Skuffle Wammer with zombies

Dev diary

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Last year, I developed and published Skuffle Wammer, the universe's smallest wargame. It's designed to be played in 5 minutes or less, with the intent of being the tabletop gaming equivalent of a good stand-up-and-stretch at work. The play area is an A4 sheet of paper, you throw out some miniatures and some dice, and play to the end. The dice are used as both ammunition and as hit points, and each mini possesses just 3d6, and its rules are just half a page, so it really is a fast and fun game, and easy to play. Lately I've been experimenting with expansion ideas, and my first idea is to bring some zombies into play.

Ghoul stats

To my surprise, I only own one zombie miniature. It seems like an unlikely oversight for a horror movie fan and avid gamer, and yet it's the current state of things. Keeping with the WYSIWYG principle of wargaming, I decided to save zombie rules for later and work on ghoul rules instead. (At least, I thought that's what I'd decided.) So I started running Skuffle Wammer games with the four ghoul miniatures included in Games Workshop's Blackstone Fortress.

Normally in Skuffle Wammer, a melee attack of 3+ is a hit. But these are ghouls. These are undead creatures that specialise in shredding the flesh off of a living body and feasting upon its internal organs. I think a ghoul auto-hits. No roll required. When it's in melee range, it hits on its turn.

That's an exciting and terrifying concept, but surely overpowered?

To balance that out, I decided that each ghoul would have 1 less die than its opponent. Skuffle Wammer defaults to 3d6 for each mini, so a ghoul gets 2d6. They're undead, so arguably they should be harder to kill than average, but then again they're undead. They're the remnants of a living crature. I think it's fair to say that they come apart pretty easily. They're ghouls, not zombies (don't quote me on that).

I was still worried that auto-hitting would be too powerful, plus an auto-hit is tough to define. If it's an automatic hit, do you still spend a die? Or do they just keep attacking until you shoot their die away from them?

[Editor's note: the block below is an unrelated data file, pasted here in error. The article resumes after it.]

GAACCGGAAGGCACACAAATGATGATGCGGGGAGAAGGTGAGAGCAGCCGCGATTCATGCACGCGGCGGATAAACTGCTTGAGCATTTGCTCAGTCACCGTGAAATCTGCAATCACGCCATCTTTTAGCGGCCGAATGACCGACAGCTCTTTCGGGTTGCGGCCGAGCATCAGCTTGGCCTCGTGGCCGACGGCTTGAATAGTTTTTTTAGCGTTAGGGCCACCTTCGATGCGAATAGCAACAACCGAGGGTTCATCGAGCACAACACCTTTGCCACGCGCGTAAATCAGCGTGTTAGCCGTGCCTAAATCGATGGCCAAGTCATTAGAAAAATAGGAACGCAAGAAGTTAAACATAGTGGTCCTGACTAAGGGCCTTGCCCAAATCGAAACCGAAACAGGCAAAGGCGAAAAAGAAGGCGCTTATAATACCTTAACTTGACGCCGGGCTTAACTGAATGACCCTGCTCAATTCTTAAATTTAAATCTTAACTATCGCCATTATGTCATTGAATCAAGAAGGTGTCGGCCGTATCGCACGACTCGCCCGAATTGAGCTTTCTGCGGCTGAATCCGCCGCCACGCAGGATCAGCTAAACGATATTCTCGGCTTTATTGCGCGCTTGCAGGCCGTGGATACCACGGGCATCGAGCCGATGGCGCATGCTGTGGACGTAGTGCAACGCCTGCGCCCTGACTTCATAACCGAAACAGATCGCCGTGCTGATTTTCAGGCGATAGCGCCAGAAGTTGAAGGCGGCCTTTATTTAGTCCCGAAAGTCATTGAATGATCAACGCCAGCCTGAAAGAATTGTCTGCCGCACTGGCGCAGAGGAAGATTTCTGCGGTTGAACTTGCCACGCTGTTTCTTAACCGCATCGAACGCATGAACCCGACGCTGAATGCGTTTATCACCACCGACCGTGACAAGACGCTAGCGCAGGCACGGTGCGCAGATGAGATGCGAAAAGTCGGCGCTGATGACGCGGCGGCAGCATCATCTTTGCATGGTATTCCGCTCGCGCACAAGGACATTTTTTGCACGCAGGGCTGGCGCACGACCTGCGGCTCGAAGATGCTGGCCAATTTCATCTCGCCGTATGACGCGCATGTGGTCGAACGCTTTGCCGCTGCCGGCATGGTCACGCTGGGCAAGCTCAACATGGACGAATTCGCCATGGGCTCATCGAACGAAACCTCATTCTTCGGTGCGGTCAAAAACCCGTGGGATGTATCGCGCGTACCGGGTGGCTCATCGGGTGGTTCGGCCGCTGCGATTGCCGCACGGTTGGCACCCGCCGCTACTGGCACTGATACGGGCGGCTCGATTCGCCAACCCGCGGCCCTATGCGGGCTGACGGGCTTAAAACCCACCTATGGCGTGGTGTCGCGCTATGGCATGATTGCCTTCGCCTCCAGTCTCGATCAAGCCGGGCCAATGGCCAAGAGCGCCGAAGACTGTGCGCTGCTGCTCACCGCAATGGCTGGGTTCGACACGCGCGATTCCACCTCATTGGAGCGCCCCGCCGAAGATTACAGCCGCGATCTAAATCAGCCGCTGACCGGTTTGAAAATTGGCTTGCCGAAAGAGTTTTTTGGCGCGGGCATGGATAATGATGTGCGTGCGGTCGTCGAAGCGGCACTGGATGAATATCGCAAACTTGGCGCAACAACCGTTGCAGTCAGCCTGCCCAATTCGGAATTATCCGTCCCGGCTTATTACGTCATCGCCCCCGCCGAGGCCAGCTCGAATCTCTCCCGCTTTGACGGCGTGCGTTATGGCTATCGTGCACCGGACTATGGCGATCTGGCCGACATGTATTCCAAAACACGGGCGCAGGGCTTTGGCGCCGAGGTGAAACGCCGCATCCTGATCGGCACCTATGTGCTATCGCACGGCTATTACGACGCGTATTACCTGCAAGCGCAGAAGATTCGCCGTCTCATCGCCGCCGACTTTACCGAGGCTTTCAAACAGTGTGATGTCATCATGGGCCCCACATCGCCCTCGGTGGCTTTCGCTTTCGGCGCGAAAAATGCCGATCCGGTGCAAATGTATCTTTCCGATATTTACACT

At the last minute, I decided they'd hit on 2+ instead.

Playtest 1: That wasn't so hard

The first battle went well for the Citadelâ„¢ Space Marines. They slaughtered the ghouls with only one loss to their own force. It didn't help that I made the horrible choice if testing an unrelated weapon rule (one of the miniatures had a flamer, and I couldn't resist making that an area attack). (It's really bad to test two unrelated changes together, but I'm just a hobbyist game designer and sometimes what's cool to me as a gamer interferes with what's correct. I fix the issue in my next playtest.)

I was surprised to find that rolling 2+ wasn't as powerful as I'd expected. Obviously the percentage is high, so the likelihood of it being powerful is great, but it's not guaranteed. The marines rolled high, the ghouls missed a lot, and also I was being foolish and allowed a marine to fight ghouls with fire.

Playtest 2: Still not hard enough?

I swapped out the miniature with a flamer for a miniature with a regular old gun, and then played again. This time, there were no winners. There was one loss on either side, and everyone else got away with no dice but no fatal wound (in Skuffle Wammer, a miniature is dead only when a dice is removed by combat damage).

There was much metagaming, as there is in Skuffle Wammer when you see that a miniature has no dice left. And there were lots of bad rolls. If you pretend that metagaming isn't a thing, then the ghouls would have won, because the marines wouldn't have ignored the dice-less ghoul standing right next to them in order to shoot the ghoul across the battlefield who does have dice.